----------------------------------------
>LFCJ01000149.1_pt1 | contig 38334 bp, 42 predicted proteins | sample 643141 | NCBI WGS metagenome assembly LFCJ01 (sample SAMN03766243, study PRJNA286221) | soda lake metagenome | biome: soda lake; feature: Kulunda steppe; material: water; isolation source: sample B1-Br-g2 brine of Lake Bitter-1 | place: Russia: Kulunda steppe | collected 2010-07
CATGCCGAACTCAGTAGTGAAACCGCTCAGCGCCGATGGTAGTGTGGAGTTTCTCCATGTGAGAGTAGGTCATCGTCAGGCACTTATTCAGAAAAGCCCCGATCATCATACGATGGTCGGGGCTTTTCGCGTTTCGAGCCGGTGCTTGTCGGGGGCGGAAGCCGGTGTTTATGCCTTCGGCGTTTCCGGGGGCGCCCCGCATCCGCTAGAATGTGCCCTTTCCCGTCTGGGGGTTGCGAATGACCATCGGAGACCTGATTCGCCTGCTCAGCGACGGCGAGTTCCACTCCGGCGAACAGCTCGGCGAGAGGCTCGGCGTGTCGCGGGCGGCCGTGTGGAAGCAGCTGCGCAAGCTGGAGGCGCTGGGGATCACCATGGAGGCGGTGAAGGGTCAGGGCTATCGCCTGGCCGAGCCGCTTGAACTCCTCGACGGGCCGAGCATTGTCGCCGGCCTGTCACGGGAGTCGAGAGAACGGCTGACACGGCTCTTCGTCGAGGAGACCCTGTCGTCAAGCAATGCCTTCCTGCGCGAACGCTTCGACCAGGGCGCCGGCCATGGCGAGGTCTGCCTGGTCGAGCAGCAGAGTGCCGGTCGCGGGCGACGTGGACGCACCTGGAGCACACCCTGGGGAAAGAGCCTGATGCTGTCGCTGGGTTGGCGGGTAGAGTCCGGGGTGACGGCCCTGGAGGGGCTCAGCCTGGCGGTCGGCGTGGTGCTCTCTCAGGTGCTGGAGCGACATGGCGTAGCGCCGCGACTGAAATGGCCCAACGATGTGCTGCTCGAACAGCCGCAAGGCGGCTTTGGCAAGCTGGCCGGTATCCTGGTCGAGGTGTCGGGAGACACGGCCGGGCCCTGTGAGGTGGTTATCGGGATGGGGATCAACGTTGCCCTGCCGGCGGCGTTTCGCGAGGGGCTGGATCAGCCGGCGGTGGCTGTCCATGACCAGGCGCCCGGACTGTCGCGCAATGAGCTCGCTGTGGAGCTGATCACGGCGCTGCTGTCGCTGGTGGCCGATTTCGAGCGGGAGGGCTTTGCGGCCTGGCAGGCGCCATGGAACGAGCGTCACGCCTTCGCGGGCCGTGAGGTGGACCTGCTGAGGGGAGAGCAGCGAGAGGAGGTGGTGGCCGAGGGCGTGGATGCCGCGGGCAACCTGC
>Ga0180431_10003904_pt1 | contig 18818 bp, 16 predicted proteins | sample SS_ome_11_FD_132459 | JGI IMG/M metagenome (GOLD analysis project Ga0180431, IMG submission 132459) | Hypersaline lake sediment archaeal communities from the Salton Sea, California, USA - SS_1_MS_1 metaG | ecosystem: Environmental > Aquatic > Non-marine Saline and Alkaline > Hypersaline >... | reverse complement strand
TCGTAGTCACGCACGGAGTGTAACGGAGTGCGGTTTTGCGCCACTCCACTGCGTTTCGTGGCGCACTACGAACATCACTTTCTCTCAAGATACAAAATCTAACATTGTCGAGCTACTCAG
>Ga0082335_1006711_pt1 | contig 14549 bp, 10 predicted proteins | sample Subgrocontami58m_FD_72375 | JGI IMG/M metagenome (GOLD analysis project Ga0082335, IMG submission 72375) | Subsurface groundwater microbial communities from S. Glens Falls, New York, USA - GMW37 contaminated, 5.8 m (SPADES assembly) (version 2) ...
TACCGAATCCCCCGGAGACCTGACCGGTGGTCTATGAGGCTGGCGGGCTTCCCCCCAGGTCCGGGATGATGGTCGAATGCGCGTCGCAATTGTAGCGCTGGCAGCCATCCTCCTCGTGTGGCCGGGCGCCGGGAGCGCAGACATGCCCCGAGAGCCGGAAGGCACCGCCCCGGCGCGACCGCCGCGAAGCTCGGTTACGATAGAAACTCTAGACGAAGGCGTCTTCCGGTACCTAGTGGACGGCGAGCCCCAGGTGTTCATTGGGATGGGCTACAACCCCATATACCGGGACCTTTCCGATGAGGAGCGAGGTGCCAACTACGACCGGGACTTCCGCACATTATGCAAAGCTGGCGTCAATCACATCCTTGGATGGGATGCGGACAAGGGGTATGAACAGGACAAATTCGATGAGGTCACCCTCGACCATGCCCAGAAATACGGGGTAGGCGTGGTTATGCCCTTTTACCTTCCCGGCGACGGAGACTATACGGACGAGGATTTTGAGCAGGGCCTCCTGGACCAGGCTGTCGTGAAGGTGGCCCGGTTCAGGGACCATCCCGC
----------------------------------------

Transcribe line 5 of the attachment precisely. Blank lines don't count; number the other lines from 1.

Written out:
>Ga0082335_1006711_pt1 | contig 14549 bp, 10 predicted proteins | sample Subgrocontami58m_FD_72375 | JGI IMG/M metagenome (GOLD analysis project Ga0082335, IMG submission 72375) | Subsurface groundwater microbial communities from S. Glens Falls, New York, USA - GMW37 contaminated, 5.8 m (SPADES assembly) (version 2) ...